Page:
1 As we work together with him, we urge you also not to accept the grace of God in vain. 2 For he says,

"At an acceptable time I have listened to you,

and on a day of salvation I have helped you."

See, now is the acceptable time; see, now is the day of salvation! 3 We are putting no obstacle in anyone's way, so that no fault may be found with our ministry, 4 but as servants of God we have commended ourselves in every way: through great endurance, in afflictions, hardships, calamities, 5 beatings, imprisonments, riots, labors, sleepless nights, hunger; 6 by purity, knowledge, patience, kindness, holiness of spirit, genuine love, 7 truthful speech, and the power of God; with the weapons of righteousness for the right hand and for the left; 8 in honor and dishonor, in ill repute and good repute. We are treated as impostors, and yet are true; 9 as unknown, and yet are well known; as dying, and see -- we are alive; as punished, and yet not killed; 10 as sorrowful, yet always rejoicing; as poor, yet making many rich; as having nothing, and yet possessing everything. (NRSV)

rule1.gif (2367 bytes)

 Sermon

Did you ever notice the bumper sticker that says: As long as there are tests, there will be prayer in school. Probably the same thing could be said about taxes: As long as there are taxes, there will be prayer in the home: O Lord, grant that I might successfully deduct the full amount of my medical and dental expenses that exceed 7.5% of my adjusted gross income, and only those expenses that I paid for this year, regardless of the time when they were provided, except if I used a credit card in which case I can deduct them based on the date of the charge rather than on the date of the payment, if it be in the will and wisdom of the IRS and according to the provisions of publication 502, catalog number 15002Q, Amen.

When we first moved up here we had an accountant do our taxes, but the past few years we’ve purchased a computer program and plugged in the new figures. This year there was a new twist to the computer program as it offered a page of comparisons between our household and other households with similar income and taxes. It told us we were saving too little, investing too little, and giving away too much.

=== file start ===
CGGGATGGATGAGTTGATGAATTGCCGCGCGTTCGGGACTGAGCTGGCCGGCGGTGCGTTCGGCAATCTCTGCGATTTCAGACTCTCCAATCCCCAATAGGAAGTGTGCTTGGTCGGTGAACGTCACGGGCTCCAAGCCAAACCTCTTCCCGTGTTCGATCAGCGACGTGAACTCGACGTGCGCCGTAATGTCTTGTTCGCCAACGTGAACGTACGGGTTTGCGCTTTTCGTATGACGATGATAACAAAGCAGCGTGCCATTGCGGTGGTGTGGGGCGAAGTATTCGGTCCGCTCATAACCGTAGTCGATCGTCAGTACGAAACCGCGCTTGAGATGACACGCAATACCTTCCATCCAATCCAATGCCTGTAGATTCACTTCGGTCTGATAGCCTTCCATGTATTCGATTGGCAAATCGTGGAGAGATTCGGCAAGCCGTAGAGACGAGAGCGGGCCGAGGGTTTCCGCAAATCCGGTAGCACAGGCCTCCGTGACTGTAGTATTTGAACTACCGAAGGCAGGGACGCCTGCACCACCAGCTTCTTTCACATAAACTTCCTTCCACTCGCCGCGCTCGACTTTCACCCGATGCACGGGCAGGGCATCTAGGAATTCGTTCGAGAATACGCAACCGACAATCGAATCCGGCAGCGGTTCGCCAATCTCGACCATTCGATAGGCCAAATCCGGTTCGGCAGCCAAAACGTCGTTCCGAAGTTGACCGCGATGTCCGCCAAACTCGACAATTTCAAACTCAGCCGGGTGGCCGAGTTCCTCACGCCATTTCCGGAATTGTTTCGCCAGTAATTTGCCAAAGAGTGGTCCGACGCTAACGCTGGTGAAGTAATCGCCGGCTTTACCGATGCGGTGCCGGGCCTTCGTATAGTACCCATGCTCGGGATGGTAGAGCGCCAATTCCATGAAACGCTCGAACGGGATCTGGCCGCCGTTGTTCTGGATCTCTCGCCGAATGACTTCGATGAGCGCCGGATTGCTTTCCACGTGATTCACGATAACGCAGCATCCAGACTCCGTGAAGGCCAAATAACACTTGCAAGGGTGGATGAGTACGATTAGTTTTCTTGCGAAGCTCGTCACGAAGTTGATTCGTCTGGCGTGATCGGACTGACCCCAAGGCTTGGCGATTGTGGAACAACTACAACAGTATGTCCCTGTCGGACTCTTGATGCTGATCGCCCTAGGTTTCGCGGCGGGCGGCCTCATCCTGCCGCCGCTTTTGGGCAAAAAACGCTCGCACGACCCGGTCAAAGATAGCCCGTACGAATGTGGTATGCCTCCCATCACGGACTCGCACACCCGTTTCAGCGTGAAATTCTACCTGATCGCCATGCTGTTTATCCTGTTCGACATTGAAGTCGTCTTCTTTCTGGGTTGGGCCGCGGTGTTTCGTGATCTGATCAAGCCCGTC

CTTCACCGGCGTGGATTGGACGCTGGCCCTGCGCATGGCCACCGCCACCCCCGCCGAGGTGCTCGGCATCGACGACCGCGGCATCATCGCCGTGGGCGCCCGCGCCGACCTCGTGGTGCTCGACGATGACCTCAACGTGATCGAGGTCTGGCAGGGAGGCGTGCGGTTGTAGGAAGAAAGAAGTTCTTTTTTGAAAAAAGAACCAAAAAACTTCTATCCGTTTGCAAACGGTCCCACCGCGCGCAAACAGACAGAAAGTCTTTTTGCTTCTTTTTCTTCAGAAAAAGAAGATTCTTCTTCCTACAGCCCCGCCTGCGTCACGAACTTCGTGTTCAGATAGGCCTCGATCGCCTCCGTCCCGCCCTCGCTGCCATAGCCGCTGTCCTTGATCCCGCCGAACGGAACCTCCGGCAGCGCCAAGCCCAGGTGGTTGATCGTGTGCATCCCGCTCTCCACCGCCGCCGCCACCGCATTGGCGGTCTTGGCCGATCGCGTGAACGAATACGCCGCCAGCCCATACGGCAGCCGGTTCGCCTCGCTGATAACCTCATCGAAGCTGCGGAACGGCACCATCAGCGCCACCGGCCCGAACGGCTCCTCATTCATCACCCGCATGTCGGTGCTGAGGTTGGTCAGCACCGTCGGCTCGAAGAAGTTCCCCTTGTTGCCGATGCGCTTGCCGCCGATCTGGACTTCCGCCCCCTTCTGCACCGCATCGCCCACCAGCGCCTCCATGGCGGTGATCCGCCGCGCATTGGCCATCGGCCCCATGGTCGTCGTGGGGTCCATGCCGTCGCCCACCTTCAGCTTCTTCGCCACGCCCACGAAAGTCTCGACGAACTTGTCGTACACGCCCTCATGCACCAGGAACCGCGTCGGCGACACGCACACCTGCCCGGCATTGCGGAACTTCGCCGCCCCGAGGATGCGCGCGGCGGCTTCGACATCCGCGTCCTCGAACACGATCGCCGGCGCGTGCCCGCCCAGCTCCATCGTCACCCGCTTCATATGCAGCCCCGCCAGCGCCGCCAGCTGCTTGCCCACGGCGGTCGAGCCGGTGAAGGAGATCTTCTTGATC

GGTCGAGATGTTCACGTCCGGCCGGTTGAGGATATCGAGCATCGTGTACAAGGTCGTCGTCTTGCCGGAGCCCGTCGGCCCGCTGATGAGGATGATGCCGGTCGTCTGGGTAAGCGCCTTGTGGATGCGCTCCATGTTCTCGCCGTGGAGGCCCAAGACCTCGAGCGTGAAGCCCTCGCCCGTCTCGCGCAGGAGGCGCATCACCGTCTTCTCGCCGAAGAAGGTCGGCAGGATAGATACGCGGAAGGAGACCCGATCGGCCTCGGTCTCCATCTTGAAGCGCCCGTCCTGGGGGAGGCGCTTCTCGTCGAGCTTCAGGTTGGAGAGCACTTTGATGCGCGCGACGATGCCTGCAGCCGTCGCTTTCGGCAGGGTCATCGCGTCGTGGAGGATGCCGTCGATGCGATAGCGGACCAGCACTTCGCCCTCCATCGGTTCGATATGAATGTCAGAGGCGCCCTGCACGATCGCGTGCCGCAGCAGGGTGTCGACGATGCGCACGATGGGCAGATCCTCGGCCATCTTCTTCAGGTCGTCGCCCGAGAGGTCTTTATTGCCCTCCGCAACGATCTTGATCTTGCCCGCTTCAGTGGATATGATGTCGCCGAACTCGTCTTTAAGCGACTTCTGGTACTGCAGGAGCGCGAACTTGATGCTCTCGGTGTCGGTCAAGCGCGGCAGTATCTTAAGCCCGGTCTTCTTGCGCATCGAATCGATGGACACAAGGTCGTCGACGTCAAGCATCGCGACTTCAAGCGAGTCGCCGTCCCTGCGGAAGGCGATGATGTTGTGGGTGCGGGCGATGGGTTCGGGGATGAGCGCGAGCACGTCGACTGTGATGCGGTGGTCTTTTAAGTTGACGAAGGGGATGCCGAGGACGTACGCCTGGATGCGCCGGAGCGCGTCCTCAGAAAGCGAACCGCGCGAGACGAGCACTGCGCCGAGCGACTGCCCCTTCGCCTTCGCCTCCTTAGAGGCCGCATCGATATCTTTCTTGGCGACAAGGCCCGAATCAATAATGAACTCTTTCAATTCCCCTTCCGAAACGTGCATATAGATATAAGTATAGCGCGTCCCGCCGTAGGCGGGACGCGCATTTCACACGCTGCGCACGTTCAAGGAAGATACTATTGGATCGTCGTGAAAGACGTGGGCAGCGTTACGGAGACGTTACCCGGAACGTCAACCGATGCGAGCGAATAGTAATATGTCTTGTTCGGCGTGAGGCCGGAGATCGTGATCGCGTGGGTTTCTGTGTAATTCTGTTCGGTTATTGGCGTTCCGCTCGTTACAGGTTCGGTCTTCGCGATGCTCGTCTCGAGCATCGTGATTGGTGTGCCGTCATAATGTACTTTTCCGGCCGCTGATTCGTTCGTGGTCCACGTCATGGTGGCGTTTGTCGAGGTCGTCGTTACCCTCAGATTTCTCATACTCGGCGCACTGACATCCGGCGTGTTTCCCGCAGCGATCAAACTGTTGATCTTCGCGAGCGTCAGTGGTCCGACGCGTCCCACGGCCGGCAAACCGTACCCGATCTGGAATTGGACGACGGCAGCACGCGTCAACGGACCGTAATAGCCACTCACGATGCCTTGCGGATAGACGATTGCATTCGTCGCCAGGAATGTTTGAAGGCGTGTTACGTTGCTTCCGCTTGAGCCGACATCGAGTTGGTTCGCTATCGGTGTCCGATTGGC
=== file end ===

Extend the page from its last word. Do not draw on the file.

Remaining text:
This business of giving away money is sort of an occupational hazard for me. Before coming here, as many of you know, I worked for a seminary. I was responsible for going to church boards, pastors, alumni, and interested individuals and asking for money. Early on some wise person told me that if I didn’t want to feel like a beggar, I’d better give money in the same proportion that I was asking from others. Obviously I couldn’t give as much as I was asking from them, because my job was to concentrate on people and churches of significant means. We had a number of major donors like the family that owns Pella Windows in Pella, Iowa, or Marble Collegiate Church, or the Hearst Foundation, and so on.

Our family couldn’t afford to give anything like the amounts they would give, but the thought was, and it proved to be true, that if I was going to maintain my self esteem and be successful in raising funds, I would have to learn how to give before I learned how to ask.

And believe me when I tell you this, I was not a quick learner in the school of giving. For some that may be hard to imagine, because I’m sure you think of me as such a generous, highly evolved kind of guy. But most of you know me better.